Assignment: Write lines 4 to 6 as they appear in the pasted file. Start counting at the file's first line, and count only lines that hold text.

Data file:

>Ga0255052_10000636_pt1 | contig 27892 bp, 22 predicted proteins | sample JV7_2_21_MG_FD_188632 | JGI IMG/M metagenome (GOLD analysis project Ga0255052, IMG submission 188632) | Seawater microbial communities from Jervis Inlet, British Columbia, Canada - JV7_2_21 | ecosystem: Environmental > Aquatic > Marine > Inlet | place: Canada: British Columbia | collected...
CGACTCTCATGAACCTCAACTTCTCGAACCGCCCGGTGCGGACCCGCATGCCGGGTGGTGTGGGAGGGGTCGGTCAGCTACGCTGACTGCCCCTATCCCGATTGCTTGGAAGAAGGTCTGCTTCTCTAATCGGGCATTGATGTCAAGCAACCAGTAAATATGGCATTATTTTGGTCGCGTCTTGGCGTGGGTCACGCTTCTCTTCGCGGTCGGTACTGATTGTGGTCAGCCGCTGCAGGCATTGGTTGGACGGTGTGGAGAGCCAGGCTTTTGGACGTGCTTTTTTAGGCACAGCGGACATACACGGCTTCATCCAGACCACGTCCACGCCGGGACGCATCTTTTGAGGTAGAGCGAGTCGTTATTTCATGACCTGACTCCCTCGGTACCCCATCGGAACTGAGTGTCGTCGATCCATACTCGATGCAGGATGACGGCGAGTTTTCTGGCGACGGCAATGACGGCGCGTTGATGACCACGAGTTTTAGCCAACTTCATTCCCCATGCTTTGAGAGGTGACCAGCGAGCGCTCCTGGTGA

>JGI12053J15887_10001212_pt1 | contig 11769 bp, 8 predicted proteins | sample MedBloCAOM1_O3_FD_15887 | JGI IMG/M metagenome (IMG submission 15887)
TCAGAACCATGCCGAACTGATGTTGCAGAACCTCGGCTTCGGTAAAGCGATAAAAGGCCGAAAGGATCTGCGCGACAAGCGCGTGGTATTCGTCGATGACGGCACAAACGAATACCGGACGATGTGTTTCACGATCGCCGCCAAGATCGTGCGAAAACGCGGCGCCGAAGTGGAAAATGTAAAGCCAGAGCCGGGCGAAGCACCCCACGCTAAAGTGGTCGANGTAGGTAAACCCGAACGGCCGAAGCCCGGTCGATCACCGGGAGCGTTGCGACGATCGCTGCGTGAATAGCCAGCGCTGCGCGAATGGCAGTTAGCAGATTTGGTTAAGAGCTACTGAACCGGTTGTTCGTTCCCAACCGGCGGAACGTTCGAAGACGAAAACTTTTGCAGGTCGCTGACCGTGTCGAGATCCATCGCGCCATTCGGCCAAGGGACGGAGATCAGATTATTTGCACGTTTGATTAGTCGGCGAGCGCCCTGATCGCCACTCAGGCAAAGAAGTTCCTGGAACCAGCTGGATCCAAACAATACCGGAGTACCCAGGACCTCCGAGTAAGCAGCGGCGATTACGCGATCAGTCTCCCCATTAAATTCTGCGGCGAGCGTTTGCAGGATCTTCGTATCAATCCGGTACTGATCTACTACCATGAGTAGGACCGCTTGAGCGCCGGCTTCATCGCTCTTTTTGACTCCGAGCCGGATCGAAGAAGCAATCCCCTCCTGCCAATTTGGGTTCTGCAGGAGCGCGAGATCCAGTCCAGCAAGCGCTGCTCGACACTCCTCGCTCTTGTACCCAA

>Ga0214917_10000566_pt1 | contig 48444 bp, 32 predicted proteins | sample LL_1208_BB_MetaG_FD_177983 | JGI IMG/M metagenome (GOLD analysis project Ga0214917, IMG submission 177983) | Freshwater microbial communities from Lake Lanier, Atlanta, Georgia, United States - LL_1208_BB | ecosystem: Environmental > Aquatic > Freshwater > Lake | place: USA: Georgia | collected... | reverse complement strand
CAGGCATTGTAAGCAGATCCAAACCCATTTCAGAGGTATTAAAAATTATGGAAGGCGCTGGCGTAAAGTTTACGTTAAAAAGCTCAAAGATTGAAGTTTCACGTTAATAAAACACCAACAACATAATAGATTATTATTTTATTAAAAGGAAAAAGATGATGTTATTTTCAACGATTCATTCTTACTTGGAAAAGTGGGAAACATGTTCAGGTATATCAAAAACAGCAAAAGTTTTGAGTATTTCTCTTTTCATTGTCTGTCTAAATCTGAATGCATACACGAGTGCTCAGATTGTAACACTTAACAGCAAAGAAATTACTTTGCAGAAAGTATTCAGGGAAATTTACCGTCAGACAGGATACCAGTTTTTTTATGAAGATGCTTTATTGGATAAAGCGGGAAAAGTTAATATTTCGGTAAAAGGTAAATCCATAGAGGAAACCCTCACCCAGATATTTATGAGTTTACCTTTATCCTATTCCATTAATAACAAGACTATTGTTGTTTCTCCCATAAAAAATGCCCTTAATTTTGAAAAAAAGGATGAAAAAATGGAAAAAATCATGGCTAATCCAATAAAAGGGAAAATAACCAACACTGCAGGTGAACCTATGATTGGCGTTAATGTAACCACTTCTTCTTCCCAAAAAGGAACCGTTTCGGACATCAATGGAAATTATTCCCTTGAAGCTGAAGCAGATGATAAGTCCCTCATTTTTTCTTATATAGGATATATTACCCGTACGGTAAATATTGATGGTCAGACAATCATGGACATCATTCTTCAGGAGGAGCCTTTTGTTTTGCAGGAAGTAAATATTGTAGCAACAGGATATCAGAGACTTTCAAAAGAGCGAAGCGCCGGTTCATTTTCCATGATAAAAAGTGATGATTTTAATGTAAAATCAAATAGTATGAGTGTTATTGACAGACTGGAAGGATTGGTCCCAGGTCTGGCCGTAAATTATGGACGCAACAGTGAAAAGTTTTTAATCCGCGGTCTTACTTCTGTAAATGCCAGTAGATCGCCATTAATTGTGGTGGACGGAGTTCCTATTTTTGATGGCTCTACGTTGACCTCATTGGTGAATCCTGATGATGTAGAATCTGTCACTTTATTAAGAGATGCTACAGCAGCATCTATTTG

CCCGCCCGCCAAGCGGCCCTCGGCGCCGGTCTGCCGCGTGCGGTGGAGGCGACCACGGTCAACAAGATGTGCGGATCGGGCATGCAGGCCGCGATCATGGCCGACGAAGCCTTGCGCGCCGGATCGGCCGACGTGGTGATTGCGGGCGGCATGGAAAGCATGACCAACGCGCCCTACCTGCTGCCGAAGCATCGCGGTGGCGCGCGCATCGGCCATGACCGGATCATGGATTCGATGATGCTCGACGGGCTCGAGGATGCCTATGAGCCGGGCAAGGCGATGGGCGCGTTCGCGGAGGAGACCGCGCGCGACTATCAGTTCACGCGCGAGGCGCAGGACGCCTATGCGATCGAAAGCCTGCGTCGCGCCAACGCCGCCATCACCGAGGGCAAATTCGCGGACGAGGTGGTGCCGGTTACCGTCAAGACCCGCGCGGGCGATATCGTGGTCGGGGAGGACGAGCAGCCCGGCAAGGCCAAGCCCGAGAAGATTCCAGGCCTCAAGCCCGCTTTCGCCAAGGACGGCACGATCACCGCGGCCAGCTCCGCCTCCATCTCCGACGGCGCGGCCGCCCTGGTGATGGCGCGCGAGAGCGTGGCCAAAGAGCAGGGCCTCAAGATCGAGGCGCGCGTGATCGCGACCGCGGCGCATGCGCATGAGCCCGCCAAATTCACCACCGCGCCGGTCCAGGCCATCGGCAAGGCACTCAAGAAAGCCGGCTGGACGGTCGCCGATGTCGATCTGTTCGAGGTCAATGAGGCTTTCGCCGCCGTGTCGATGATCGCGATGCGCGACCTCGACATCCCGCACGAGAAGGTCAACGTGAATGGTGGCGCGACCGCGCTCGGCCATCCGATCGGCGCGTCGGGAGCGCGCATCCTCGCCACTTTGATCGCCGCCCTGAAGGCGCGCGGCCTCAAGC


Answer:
TCAGAACCATGCCGAACTGATGTTGCAGAACCTCGGCTTCGGTAAAGCGATAAAAGGCCGAAAGGATCTGCGCGACAAGCGCGTGGTATTCGTCGATGACGGCACAAACGAATACCGGACGATGTGTTTCACGATCGCCGCCAAGATCGTGCGAAAACGCGGCGCCGAAGTGGAAAATGTAAAGCCAGAGCCGGGCGAAGCACCCCACGCTAAAGTGGTCGANGTAGGTAAACCCGAACGGCCGAAGCCCGGTCGATCACCGGGAGCGTTGCGACGATCGCTGCGTGAATAGCCAGCGCTGCGCGAATGGCAGTTAGCAGATTTGGTTAAGAGCTACTGAACCGGTTGTTCGTTCCCAACCGGCGGAACGTTCGAAGACGAAAACTTTTGCAGGTCGCTGACCGTGTCGAGATCCATCGCGCCATTCGGCCAAGGGACGGAGATCAGATTATTTGCACGTTTGATTAGTCGGCGAGCGCCCTGATCGCCACTCAGGCAAAGAAGTTCCTGGAACCAGCTGGATCCAAACAATACCGGAGTACCCAGGACCTCCGAGTAAGCAGCGGCGATTACGCGATCAGTCTCCCCATTAAATTCTGCGGCGAGCGTTTGCAGGATCTTCGTATCAATCCGGTACTGATCTACTACCATGAGTAGGACCGCTTGAGCGCCGGCTTCATCGCTCTTTTTGACTCCGAGCCGGATCGAAGAAGCAATCCCCTCCTGCCAATTTGGGTTCTGCAGGAGCGCGAGATCCAGTCCAGCAAGCGCTGCTCGACACTCCTCGCTCTTGTACCCAA

>Ga0214917_10000566_pt1 | contig 48444 bp, 32 predicted proteins | sample LL_1208_BB_MetaG_FD_177983 | JGI IMG/M metagenome (GOLD analysis project Ga0214917, IMG submission 177983) | Freshwater microbial communities from Lake Lanier, Atlanta, Georgia, United States - LL_1208_BB | ecosystem: Environmental > Aquatic > Freshwater > Lake | place: USA: Georgia | collected... | reverse complement strand
CAGGCATTGTAAGCAGATCCAAACCCATTTCAGAGGTATTAAAAATTATGGAAGGCGCTGGCGTAAAGTTTACGTTAAAAAGCTCAAAGATTGAAGTTTCACGTTAATAAAACACCAACAACATAATAGATTATTATTTTATTAAAAGGAAAAAGATGATGTTATTTTCAACGATTCATTCTTACTTGGAAAAGTGGGAAACATGTTCAGGTATATCAAAAACAGCAAAAGTTTTGAGTATTTCTCTTTTCATTGTCTGTCTAAATCTGAATGCATACACGAGTGCTCAGATTGTAACACTTAACAGCAAAGAAATTACTTTGCAGAAAGTATTCAGGGAAATTTACCGTCAGACAGGATACCAGTTTTTTTATGAAGATGCTTTATTGGATAAAGCGGGAAAAGTTAATATTTCGGTAAAAGGTAAATCCATAGAGGAAACCCTCACCCAGATATTTATGAGTTTACCTTTATCCTATTCCATTAATAACAAGACTATTGTTGTTTCTCCCATAAAAAATGCCCTTAATTTTGAAAAAAAGGATGAAAAAATGGAAAAAATCATGGCTAATCCAATAAAAGGGAAAATAACCAACACTGCAGGTGAACCTATGATTGGCGTTAATGTAACCACTTCTTCTTCCCAAAAAGGAACCGTTTCGGACATCAATGGAAATTATTCCCTTGAAGCTGAAGCAGATGATAAGTCCCTCATTTTTTCTTATATAGGATATATTACCCGTACGGTAAATATTGATGGTCAGACAATCATGGACATCATTCTTCAGGAGGAGCCTTTTGTTTTGCAGGAAGTAAATATTGTAGCAACAGGATATCAGAGACTTTCAAAAGAGCGAAGCGCCGGTTCATTTTCCATGATAAAAAGTGATGATTTTAATGTAAAATCAAATAGTATGAGTGTTATTGACAGACTGGAAGGATTGGTCCCAGGTCTGGCCGTAAATTATGGACGCAACAGTGAAAAGTTTTTAATCCGCGGTCTTACTTCTGTAAATGCCAGTAGATCGCCATTAATTGTGGTGGACGGAGTTCCTATTTTTGATGGCTCTACGTTGACCTCATTGGTGAATCCTGATGATGTAGAATCTGTCACTTTATTAAGAGATGCTACAGCAGCATCTATTTG